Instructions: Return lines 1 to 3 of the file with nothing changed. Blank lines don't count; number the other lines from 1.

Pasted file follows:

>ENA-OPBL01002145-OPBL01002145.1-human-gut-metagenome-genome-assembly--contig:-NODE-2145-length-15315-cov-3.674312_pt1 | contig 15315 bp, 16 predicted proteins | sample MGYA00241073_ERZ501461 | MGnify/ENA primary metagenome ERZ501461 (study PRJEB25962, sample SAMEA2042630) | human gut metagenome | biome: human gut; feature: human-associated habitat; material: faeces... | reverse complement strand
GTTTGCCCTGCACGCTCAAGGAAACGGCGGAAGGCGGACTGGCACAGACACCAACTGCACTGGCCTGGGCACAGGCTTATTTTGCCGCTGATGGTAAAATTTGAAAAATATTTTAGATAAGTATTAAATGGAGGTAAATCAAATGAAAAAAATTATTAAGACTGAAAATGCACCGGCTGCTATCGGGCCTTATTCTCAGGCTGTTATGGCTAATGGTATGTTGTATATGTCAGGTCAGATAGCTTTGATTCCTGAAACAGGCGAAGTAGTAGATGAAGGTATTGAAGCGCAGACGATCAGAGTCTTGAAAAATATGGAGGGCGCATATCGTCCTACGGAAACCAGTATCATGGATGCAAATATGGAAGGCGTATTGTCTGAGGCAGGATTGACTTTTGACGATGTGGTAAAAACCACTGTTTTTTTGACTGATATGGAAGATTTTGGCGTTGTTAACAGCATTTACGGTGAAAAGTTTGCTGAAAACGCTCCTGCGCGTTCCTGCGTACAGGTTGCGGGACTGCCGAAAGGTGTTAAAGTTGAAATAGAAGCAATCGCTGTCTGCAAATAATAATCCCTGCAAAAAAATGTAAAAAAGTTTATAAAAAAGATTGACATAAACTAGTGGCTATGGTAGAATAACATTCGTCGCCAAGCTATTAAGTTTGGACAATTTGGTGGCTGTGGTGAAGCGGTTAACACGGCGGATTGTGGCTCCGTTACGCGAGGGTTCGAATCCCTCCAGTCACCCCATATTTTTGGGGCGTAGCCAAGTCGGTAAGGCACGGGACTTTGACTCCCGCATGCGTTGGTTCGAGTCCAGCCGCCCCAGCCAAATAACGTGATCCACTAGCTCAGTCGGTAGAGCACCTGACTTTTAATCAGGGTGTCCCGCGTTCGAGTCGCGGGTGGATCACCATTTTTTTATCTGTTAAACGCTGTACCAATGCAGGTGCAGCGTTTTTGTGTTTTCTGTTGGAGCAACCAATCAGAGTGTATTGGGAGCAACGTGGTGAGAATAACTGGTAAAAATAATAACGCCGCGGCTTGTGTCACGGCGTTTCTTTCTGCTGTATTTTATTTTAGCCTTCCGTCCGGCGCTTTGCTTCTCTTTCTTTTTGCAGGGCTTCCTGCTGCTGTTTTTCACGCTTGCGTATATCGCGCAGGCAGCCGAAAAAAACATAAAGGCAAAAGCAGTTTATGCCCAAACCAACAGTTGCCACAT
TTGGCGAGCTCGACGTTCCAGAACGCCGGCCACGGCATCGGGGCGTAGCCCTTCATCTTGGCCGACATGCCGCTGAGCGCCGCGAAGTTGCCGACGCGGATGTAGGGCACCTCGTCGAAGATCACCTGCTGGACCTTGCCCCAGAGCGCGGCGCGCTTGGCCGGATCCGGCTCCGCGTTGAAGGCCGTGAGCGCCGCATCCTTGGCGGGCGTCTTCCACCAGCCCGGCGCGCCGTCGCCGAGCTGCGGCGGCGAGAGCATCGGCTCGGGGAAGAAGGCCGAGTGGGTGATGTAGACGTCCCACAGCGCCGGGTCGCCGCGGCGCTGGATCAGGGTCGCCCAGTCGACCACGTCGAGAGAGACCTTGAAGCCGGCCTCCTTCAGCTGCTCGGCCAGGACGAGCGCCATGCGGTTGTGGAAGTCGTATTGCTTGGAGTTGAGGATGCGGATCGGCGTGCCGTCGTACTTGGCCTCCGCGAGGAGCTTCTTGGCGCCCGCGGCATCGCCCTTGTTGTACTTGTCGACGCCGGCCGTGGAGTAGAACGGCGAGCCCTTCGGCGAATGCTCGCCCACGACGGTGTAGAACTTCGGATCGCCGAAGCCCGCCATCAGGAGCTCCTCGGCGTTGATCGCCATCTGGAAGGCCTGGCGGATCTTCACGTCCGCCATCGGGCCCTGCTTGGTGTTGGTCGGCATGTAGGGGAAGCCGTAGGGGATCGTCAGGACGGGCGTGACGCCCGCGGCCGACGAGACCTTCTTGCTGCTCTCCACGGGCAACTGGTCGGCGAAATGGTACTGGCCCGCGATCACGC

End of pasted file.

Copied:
>ENA-OPBL01002145-OPBL01002145.1-human-gut-metagenome-genome-assembly--contig:-NODE-2145-length-15315-cov-3.674312_pt1 | contig 15315 bp, 16 predicted proteins | sample MGYA00241073_ERZ501461 | MGnify/ENA primary metagenome ERZ501461 (study PRJEB25962, sample SAMEA2042630) | human gut metagenome | biome: human gut; feature: human-associated habitat; material: faeces... | reverse complement strand
GTTTGCCCTGCACGCTCAAGGAAACGGCGGAAGGCGGACTGGCACAGACACCAACTGCACTGGCCTGGGCACAGGCTTATTTTGCCGCTGATGGTAAAATTTGAAAAATATTTTAGATAAGTATTAAATGGAGGTAAATCAAATGAAAAAAATTATTAAGACTGAAAATGCACCGGCTGCTATCGGGCCTTATTCTCAGGCTGTTATGGCTAATGGTATGTTGTATATGTCAGGTCAGATAGCTTTGATTCCTGAAACAGGCGAAGTAGTAGATGAAGGTATTGAAGCGCAGACGATCAGAGTCTTGAAAAATATGGAGGGCGCATATCGTCCTACGGAAACCAGTATCATGGATGCAAATATGGAAGGCGTATTGTCTGAGGCAGGATTGACTTTTGACGATGTGGTAAAAACCACTGTTTTTTTGACTGATATGGAAGATTTTGGCGTTGTTAACAGCATTTACGGTGAAAAGTTTGCTGAAAACGCTCCTGCGCGTTCCTGCGTACAGGTTGCGGGACTGCCGAAAGGTGTTAAAGTTGAAATAGAAGCAATCGCTGTCTGCAAATAATAATCCCTGCAAAAAAATGTAAAAAAGTTTATAAAAAAGATTGACATAAACTAGTGGCTATGGTAGAATAACATTCGTCGCCAAGCTATTAAGTTTGGACAATTTGGTGGCTGTGGTGAAGCGGTTAACACGGCGGATTGTGGCTCCGTTACGCGAGGGTTCGAATCCCTCCAGTCACCCCATATTTTTGGGGCGTAGCCAAGTCGGTAAGGCACGGGACTTTGACTCCCGCATGCGTTGGTTCGAGTCCAGCCGCCCCAGCCAAATAACGTGATCCACTAGCTCAGTCGGTAGAGCACCTGACTTTTAATCAGGGTGTCCCGCGTTCGAGTCGCGGGTGGATCACCATTTTTTTATCTGTTAAACGCTGTACCAATGCAGGTGCAGCGTTTTTGTGTTTTCTGTTGGAGCAACCAATCAGAGTGTATTGGGAGCAACGTGGTGAGAATAACTGGTAAAAATAATAACGCCGCGGCTTGTGTCACGGCGTTTCTTTCTGCTGTATTTTATTTTAGCCTTCCGTCCGGCGCTTTGCTTCTCTTTCTTTTTGCAGGGCTTCCTGCTGCTGTTTTTCACGCTTGCGTATATCGCGCAGGCAGCCGAAAAAAACATAAAGGCAAAAGCAGTTTATGCCCAAACCAACAGTTGCCACAT
TTGGCGAGCTCGACGTTCCAGAACGCCGGCCACGGCATCGGGGCGTAGCCCTTCATCTTGGCCGACATGCCGCTGAGCGCCGCGAAGTTGCCGACGCGGATGTAGGGCACCTCGTCGAAGATCACCTGCTGGACCTTGCCCCAGAGCGCGGCGCGCTTGGCCGGATCCGGCTCCGCGTTGAAGGCCGTGAGCGCCGCATCCTTGGCGGGCGTCTTCCACCAGCCCGGCGCGCCGTCGCCGAGCTGCGGCGGCGAGAGCATCGGCTCGGGGAAGAAGGCCGAGTGGGTGATGTAGACGTCCCACAGCGCCGGGTCGCCGCGGCGCTGGATCAGGGTCGCCCAGTCGACCACGTCGAGAGAGACCTTGAAGCCGGCCTCCTTCAGCTGCTCGGCCAGGACGAGCGCCATGCGGTTGTGGAAGTCGTATTGCTTGGAGTTGAGGATGCGGATCGGCGTGCCGTCGTACTTGGCCTCCGCGAGGAGCTTCTTGGCGCCCGCGGCATCGCCCTTGTTGTACTTGTCGACGCCGGCCGTGGAGTAGAACGGCGAGCCCTTCGGCGAATGCTCGCCCACGACGGTGTAGAACTTCGGATCGCCGAAGCCCGCCATCAGGAGCTCCTCGGCGTTGATCGCCATCTGGAAGGCCTGGCGGATCTTCACGTCCGCCATCGGGCCCTGCTTGGTGTTGGTCGGCATGTAGGGGAAGCCGTAGGGGATCGTCAGGACGGGCGTGACGCCCGCGGCCGACGAGACCTTCTTGCTGCTCTCCACGGGCAACTGGTCGGCGAAATGGTACTGGCCCGCGATCACGC